Monday, June 24, 2019
China’s Belt & Road Initiative (BRI) has been so far a rather fuzzy concept: Particularly in regard to ports, China has been talking to virtually every country or, rather, every port manager in Europe and around the world has been visiting Beijing more than frequently. Lately, however, BRI has started to shape up, in no small measure thanks to the research of the MEL journal; Haralambides & Associates; University of Venice; Dalian Maritime University (China); and Ningbo University (China). Specifically:
In March 2015, with the authorization of the State Council of China, China's National Development and Reform Commission, the Ministry of Foreign Affairs and the Ministry of Commerce jointly released Visions and Actions on Jointly Building Silk Road Economic Belt and the 21st-Century Maritime Silk Road. The document clearly emphasized the construction, and/or the further development, of 15 seaports, namely, Shanghai, Tianjin, Ningbo, Guangzhou, Shenzhen, Zhanjiang, Shantou, Qingdao, Yantai, Dalian, Fuzhou, Xiamen, Quanzhou, Haikou, and Sanya.
Our research has assessed the “capability for sustainable development” of the above ports, and on the basis of this, we have divided them in 4 categories: (a) international hub ports (Shanghai); (b) regional hub ports (Tianjin, Guanzhou, Shenzhen, Dalian, Ningbo, Qingdao); (c) node ports (Yantai, Quanzhou, Fuzhou, Shantou); and (d) ports of local interest (Xiamen, Haikou, Sanya).
At the same time, the Chinese government has identified –so far ‘informally’- 65 countries of interest along the BRI. We have tabulated Origin-Destination (O/D) matrices between the above 15 Chinese (BRI) ports and the 65 countries/ports of “BRI interest”. Our data comprises all types of traffic: Bulk; General Cargo; Containerized Cargo. This data will become publicly available soon so as to enable “meaningful port partnerships” between China and the rest of the world, as well as meaningful ‘visits’ of port managers to China.
Together with researchers from Dalian Maritime University, China, we have identified the ports which would make meaningful economic sense for inclusion in the BRI network in West Africa; along the Yangtze river; and along the ‘Maritime Silk Road’, from Valencia-Genova-Trieste-Piraeus to East China. In the same research, we are also looking at Chinese industry relocation due to port development along the BRI.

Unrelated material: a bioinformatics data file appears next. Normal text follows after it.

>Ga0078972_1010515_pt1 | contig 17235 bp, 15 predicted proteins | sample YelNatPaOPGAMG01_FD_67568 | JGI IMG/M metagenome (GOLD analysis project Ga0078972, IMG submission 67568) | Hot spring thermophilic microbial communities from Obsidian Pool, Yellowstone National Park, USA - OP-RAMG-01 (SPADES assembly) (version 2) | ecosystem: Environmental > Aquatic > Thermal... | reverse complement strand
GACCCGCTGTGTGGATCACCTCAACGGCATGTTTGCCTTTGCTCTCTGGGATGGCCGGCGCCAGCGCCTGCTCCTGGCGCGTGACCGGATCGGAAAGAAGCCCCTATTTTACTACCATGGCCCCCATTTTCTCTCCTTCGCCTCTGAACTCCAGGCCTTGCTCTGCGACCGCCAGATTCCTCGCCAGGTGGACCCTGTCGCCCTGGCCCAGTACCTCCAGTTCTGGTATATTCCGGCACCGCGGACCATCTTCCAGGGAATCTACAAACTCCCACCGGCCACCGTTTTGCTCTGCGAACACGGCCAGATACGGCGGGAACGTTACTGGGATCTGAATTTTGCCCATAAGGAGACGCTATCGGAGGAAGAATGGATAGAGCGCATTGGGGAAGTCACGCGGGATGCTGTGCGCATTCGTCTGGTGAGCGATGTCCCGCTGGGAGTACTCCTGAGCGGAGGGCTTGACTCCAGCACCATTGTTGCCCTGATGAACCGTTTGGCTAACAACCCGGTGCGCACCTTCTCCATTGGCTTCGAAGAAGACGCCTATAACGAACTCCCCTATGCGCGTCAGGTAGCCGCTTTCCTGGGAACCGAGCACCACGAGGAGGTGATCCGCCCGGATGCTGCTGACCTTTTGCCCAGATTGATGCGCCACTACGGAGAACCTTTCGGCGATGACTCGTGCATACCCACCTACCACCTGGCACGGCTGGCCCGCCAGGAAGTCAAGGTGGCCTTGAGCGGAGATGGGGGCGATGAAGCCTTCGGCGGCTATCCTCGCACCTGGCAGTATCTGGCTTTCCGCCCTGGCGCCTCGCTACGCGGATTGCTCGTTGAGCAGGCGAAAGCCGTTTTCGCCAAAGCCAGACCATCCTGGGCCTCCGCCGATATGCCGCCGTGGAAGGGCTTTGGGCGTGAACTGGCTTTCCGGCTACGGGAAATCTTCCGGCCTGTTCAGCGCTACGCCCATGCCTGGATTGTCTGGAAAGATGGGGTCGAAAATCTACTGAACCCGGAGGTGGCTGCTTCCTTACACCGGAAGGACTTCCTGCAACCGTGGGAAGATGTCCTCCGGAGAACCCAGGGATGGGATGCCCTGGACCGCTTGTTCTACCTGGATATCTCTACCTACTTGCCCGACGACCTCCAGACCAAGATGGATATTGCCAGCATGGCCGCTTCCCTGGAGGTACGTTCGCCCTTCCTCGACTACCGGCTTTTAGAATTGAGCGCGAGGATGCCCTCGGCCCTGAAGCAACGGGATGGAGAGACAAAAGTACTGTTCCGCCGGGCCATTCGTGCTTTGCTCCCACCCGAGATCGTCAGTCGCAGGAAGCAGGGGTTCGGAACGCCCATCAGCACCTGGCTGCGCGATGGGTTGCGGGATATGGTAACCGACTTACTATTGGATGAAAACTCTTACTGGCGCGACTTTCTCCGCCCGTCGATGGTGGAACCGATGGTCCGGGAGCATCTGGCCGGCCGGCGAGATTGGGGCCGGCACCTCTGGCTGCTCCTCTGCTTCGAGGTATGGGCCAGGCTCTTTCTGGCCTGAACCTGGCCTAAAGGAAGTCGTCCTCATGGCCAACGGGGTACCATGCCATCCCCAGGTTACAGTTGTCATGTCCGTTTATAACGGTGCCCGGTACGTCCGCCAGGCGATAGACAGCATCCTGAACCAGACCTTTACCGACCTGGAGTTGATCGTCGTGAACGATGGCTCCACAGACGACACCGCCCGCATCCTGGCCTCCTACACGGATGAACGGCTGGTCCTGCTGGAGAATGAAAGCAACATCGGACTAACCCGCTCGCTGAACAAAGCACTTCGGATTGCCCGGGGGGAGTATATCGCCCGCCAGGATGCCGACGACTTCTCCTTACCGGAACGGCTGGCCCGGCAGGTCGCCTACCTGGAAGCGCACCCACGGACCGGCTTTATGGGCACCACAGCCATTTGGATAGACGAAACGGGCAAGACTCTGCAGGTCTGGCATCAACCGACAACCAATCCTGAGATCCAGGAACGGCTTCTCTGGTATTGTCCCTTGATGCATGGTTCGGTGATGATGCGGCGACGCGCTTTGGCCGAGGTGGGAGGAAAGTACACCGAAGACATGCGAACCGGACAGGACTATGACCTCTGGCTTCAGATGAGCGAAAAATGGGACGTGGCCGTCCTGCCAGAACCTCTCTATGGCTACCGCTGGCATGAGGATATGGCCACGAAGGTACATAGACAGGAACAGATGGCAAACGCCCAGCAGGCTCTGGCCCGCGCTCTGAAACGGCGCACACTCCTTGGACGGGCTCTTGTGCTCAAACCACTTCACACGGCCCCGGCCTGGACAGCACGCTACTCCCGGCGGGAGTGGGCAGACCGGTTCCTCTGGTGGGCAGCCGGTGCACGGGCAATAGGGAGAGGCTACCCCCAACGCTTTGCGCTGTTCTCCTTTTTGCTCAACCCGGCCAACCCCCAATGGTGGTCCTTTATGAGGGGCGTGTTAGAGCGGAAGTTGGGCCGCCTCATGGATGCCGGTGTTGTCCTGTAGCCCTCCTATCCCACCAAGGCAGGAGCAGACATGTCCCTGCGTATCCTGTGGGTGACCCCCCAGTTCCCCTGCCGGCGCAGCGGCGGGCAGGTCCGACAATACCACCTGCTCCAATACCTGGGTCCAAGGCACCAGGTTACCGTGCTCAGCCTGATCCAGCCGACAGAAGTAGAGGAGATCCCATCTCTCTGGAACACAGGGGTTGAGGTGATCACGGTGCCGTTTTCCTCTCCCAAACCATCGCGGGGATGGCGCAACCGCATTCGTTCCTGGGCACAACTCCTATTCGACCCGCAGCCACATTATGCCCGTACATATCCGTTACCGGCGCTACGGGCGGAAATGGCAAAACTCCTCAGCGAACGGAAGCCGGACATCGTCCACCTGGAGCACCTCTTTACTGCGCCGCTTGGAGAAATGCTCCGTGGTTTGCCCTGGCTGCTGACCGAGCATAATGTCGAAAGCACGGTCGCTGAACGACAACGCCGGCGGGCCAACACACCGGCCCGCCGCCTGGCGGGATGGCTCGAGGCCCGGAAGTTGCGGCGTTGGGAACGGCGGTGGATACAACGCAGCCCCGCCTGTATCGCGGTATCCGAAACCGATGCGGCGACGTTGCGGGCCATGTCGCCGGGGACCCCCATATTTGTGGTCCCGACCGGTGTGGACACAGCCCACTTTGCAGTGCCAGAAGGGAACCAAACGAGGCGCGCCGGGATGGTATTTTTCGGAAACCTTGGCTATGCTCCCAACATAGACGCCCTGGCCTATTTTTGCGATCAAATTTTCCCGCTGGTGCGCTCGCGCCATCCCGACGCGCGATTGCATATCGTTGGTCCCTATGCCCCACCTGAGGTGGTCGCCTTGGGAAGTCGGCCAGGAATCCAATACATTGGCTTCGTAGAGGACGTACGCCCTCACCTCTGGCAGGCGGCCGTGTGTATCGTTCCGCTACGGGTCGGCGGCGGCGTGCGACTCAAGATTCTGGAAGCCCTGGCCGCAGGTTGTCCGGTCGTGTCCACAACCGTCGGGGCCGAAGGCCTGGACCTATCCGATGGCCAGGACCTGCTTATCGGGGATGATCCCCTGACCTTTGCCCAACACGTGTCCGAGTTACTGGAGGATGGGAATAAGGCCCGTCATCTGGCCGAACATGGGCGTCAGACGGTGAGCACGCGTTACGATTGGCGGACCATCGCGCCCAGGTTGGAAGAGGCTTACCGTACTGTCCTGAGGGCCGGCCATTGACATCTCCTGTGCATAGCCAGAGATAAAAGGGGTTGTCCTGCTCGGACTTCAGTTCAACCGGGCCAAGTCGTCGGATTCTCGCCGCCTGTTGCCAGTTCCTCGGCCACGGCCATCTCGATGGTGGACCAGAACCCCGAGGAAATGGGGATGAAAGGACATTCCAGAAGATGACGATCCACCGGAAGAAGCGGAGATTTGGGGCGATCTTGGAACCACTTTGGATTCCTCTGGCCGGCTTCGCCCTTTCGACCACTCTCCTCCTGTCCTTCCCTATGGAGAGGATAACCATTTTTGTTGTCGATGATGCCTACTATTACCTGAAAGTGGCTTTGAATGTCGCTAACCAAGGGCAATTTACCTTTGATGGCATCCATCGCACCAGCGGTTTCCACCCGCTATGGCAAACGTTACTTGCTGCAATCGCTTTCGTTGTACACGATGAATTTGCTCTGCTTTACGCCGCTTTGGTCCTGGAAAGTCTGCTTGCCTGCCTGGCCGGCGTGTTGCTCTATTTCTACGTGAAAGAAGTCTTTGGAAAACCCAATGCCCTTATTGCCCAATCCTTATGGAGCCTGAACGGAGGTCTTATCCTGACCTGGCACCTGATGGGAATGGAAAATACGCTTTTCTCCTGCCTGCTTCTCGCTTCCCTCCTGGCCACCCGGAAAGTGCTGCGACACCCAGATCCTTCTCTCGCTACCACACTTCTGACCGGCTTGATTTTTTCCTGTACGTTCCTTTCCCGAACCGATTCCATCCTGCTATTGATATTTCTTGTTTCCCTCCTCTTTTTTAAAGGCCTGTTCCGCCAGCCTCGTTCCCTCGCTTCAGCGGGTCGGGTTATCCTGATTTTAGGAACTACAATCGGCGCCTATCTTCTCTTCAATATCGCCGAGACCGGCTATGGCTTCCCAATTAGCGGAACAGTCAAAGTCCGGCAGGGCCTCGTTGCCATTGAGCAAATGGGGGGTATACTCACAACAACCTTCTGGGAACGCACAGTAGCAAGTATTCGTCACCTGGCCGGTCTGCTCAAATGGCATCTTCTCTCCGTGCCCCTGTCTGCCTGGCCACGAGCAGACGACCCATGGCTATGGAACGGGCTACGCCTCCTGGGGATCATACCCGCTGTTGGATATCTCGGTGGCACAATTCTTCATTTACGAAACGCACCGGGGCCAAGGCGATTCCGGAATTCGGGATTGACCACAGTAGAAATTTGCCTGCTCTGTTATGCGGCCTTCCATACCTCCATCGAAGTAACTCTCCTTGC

In (Mediterranean) Europe in particular, our recent research is proposing ways to link BRI plans with the to-be-revised TEN-T Networks, particularly as EU economic activity is moving eastwards (central and eastern Europe) and our new, revised, TEN-T will have to be “very different” from the existing one.
Finally, in view of China’s strong prioritization of issues of ‘sustainable development’, and its recent conviction to talk only to sustainable ports, we are advancing new methodologies for assessing the sustainability of port development, based on scientifically weighing 4 independent factors: (a) Operational capabilities of the port; (b) Economic well-being of the port-city and its territory; (c) Environmental performance of the port-city; and (d) Human capital and technology development.
 Chuanxu Wang, Hercules Haralambides and Le Zhang (2019 forthcoming) “The Role of Major Chinese Seaports in the Belt-and-Road Initiative (BRI)”.
 Kang Chen, Jiajun Li, Hercules Haralambides and Zhongzhen Yang (2019 forthcoming) “Determining Hub Port Locations and Feeder Network Designs: The Case of China-West Africa Trade”.
 Yiran Zhao, Zhongzhen Yang and Hercules Haralambides (2019) “Optimizing the transport of export containers along China's coronary artery: The Yangtze River”. Journal of Transport Geography, Volume 77, May 2019, pp. 11-25.
 Paolo Costa, Hercules Haralambides and Roberto Roson (2019 forthcoming) “From Trans European (Ten-T) to Trans Global (Twn-T) Transport Infrastructure Networks: A conceptual Framework”.